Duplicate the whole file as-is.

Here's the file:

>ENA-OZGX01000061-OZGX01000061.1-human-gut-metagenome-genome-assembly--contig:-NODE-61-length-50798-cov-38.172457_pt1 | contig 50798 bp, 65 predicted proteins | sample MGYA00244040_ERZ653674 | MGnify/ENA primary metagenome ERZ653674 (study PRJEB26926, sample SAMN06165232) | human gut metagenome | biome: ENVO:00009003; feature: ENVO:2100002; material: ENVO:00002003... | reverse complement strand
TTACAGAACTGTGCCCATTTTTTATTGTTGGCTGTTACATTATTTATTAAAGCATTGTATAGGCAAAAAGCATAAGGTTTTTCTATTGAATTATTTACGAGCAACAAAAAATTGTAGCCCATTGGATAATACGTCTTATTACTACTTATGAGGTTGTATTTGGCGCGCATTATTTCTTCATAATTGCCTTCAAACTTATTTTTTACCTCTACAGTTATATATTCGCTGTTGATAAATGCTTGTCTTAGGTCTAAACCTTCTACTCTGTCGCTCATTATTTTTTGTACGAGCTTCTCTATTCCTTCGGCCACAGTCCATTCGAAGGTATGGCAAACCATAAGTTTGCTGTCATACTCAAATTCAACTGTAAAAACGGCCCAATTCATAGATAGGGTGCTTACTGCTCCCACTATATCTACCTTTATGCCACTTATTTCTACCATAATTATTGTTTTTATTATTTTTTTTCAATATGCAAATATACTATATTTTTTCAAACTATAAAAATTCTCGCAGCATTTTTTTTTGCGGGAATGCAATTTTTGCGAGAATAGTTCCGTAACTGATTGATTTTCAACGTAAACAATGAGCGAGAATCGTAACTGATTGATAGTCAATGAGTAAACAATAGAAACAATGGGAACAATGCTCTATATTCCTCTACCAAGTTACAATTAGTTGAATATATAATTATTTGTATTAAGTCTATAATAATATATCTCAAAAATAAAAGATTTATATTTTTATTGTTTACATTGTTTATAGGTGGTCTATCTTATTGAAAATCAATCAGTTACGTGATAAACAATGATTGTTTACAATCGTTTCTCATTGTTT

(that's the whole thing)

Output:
>ENA-OZGX01000061-OZGX01000061.1-human-gut-metagenome-genome-assembly--contig:-NODE-61-length-50798-cov-38.172457_pt1 | contig 50798 bp, 65 predicted proteins | sample MGYA00244040_ERZ653674 | MGnify/ENA primary metagenome ERZ653674 (study PRJEB26926, sample SAMN06165232) | human gut metagenome | biome: ENVO:00009003; feature: ENVO:2100002; material: ENVO:00002003... | reverse complement strand
TTACAGAACTGTGCCCATTTTTTATTGTTGGCTGTTACATTATTTATTAAAGCATTGTATAGGCAAAAAGCATAAGGTTTTTCTATTGAATTATTTACGAGCAACAAAAAATTGTAGCCCATTGGATAATACGTCTTATTACTACTTATGAGGTTGTATTTGGCGCGCATTATTTCTTCATAATTGCCTTCAAACTTATTTTTTACCTCTACAGTTATATATTCGCTGTTGATAAATGCTTGTCTTAGGTCTAAACCTTCTACTCTGTCGCTCATTATTTTTTGTACGAGCTTCTCTATTCCTTCGGCCACAGTCCATTCGAAGGTATGGCAAACCATAAGTTTGCTGTCATACTCAAATTCAACTGTAAAAACGGCCCAATTCATAGATAGGGTGCTTACTGCTCCCACTATATCTACCTTTATGCCACTTATTTCTACCATAATTATTGTTTTTATTATTTTTTTTCAATATGCAAATATACTATATTTTTTCAAACTATAAAAATTCTCGCAGCATTTTTTTTTGCGGGAATGCAATTTTTGCGAGAATAGTTCCGTAACTGATTGATTTTCAACGTAAACAATGAGCGAGAATCGTAACTGATTGATAGTCAATGAGTAAACAATAGAAACAATGGGAACAATGCTCTATATTCCTCTACCAAGTTACAATTAGTTGAATATATAATTATTTGTATTAAGTCTATAATAATATATCTCAAAAATAAAAGATTTATATTTTTATTGTTTACATTGTTTATAGGTGGTCTATCTTATTGAAAATCAATCAGTTACGTGATAAACAATGATTGTTTACAATCGTTTCTCATTGTTT